Jim Carrey—yes, that Jim Carrey—stars as sad-sack everyman Joel Barish, who awakes at the beginning of the film in an inexplicable funk. On a whim, he decides to blow off work and take the train to Montauk, where he walks along the beach in the snow. It's freezing. He has no idea why he's there. He pulls out his diary and notices nearly a ream's worth of missing pages. "It appears this is my first entry in two years," he says. This is our first sign that something's awry. In a diner, he notices a flaming orange-haired woman and—what do you know—on the ride home they find themselves in the same train car, where they strike up a deja vu-inducing conversation. She's Clementine Krucznski (Kate Winslet), a self-described "vindictive little bitch, truth be told," who applies her "personality in a paste." (Her hair will change colors numerous times throughout the film.) She's spunky, and perhaps overassertive, but she knows what she wants—Joel, who seems almost terrified of her at first, but quickly falls head over proverbial heels. Back in New York, they embark on a timid relationship. She fixes them drinks in her apartment. He promises to call her when he gets home to wish her a happy Valentine's Day. The two get on well—too well. It's like they've known each other for years.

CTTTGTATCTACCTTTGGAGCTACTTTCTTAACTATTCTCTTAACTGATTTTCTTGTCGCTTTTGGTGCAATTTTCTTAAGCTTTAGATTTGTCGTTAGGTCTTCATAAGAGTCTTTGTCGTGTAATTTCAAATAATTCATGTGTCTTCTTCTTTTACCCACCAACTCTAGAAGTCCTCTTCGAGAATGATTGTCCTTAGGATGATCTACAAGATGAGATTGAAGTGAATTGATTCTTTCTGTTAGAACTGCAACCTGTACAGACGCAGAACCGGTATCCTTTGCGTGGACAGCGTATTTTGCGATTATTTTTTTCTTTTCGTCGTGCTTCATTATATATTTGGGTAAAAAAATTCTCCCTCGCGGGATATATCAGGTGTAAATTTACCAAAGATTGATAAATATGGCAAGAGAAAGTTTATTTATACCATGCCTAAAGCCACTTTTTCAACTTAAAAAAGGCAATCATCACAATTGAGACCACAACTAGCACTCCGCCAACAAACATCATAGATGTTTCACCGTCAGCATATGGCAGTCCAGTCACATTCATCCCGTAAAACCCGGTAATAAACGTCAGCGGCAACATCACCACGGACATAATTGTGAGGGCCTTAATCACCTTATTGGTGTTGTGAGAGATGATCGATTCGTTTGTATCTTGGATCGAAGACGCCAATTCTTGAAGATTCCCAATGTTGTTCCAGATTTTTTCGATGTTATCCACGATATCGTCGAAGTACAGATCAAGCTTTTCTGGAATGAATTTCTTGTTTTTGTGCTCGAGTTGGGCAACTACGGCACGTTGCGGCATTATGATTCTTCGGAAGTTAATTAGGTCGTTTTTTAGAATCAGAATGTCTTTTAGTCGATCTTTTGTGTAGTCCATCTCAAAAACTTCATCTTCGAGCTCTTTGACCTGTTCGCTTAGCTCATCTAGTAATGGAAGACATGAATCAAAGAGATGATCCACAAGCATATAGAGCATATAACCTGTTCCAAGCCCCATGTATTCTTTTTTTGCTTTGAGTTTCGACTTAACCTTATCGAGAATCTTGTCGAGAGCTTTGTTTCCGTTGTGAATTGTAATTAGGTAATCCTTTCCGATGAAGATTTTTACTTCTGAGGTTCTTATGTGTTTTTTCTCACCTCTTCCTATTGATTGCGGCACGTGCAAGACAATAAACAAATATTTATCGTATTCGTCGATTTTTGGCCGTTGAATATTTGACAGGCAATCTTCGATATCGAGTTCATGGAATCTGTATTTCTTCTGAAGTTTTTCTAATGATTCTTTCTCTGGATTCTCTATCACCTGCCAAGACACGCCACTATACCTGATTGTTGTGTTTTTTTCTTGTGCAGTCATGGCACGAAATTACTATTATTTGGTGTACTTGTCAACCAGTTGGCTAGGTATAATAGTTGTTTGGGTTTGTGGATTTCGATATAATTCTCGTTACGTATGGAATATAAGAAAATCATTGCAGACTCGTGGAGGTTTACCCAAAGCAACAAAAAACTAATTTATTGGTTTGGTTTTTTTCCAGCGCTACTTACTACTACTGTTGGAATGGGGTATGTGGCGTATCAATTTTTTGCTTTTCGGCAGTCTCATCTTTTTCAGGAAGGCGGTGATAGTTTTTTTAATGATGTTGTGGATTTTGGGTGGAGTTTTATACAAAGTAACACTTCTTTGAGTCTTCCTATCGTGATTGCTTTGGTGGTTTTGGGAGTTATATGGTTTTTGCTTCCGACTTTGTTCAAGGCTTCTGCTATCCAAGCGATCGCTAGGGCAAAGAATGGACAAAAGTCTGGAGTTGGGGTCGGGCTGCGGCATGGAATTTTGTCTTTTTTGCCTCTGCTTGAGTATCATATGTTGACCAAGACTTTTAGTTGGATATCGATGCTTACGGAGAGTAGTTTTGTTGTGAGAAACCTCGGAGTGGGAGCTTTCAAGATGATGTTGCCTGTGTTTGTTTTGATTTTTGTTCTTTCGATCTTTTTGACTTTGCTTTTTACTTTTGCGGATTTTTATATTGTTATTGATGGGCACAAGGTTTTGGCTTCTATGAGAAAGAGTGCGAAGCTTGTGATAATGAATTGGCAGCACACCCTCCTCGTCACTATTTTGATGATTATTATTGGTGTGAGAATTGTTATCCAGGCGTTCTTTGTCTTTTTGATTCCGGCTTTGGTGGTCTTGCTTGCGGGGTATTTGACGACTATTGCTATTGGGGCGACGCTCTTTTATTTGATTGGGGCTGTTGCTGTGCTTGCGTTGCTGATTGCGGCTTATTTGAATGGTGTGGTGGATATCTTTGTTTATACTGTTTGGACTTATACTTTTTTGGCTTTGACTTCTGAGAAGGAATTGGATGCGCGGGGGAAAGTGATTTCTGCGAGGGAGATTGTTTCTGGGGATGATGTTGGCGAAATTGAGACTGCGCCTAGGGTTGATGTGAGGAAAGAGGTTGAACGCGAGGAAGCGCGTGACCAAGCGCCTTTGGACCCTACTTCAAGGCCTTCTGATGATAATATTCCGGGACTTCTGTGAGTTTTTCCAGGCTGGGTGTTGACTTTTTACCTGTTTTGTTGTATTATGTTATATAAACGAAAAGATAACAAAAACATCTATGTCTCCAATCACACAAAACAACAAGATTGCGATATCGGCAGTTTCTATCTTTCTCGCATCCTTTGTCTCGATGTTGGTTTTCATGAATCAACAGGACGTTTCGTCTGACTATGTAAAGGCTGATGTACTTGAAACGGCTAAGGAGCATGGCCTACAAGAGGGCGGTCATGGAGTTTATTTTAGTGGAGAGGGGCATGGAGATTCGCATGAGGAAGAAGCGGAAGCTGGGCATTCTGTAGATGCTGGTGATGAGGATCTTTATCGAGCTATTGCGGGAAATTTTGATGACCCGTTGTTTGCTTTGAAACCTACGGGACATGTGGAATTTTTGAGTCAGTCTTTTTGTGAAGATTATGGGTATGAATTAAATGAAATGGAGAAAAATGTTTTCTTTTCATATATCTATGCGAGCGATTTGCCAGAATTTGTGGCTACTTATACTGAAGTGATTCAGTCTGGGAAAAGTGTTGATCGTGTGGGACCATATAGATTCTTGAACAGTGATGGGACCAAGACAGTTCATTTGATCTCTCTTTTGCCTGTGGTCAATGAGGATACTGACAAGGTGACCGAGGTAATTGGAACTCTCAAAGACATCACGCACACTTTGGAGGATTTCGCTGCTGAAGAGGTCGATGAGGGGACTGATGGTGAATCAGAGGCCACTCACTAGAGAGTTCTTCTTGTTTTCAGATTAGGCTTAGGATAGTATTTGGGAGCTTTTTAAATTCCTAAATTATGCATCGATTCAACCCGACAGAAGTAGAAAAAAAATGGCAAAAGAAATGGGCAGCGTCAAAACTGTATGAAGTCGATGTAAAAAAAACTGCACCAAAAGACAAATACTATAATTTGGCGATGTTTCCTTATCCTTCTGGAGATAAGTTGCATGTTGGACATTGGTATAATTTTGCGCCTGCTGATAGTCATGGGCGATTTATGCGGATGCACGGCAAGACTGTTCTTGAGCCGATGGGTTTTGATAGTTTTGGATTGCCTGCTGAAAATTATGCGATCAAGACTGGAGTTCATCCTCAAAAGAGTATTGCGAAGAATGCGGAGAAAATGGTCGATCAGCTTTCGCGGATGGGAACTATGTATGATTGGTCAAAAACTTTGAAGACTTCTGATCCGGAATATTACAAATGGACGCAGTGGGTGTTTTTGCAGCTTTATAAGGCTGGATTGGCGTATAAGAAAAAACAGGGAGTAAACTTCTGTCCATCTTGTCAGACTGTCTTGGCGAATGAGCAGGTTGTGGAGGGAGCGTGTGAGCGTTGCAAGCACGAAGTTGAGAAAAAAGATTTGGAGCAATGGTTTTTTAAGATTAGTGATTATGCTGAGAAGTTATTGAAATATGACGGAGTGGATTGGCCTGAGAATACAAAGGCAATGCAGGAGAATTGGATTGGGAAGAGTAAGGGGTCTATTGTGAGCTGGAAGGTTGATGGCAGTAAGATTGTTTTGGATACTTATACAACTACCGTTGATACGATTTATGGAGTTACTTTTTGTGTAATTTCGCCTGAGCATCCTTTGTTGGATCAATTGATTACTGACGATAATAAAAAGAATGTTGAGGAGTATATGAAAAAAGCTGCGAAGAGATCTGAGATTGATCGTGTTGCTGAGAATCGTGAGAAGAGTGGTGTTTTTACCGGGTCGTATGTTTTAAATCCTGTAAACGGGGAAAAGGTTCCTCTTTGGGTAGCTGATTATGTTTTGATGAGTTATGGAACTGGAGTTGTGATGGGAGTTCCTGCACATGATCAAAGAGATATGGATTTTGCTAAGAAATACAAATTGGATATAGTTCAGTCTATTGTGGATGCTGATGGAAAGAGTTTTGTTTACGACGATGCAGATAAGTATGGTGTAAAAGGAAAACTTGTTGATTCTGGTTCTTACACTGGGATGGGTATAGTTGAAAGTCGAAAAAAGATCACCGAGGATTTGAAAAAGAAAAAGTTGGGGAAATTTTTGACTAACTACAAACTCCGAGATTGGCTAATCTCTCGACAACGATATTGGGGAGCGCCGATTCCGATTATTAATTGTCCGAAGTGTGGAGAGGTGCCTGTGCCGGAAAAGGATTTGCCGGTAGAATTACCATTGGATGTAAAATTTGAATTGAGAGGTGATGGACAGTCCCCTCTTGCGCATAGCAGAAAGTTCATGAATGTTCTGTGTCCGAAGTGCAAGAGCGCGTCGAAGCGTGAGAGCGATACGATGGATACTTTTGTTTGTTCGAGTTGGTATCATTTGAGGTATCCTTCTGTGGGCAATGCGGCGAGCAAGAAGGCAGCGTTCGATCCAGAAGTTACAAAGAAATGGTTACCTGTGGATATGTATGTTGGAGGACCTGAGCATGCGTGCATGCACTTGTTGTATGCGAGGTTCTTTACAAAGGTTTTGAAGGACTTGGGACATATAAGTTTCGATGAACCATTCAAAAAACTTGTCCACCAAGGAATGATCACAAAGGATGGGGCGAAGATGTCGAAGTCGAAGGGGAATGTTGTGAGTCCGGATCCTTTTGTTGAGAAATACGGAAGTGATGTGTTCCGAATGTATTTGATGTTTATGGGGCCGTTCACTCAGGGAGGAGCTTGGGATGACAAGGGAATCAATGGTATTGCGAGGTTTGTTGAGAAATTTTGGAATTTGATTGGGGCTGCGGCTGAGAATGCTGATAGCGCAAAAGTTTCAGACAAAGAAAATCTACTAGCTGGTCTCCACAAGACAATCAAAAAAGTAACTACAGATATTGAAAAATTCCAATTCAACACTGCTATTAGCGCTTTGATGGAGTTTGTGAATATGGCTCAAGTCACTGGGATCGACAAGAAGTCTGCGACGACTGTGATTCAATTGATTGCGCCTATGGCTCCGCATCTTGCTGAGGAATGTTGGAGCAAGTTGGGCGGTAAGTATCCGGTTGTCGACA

And that's because they have. Or, at least, they used to. It's complicated.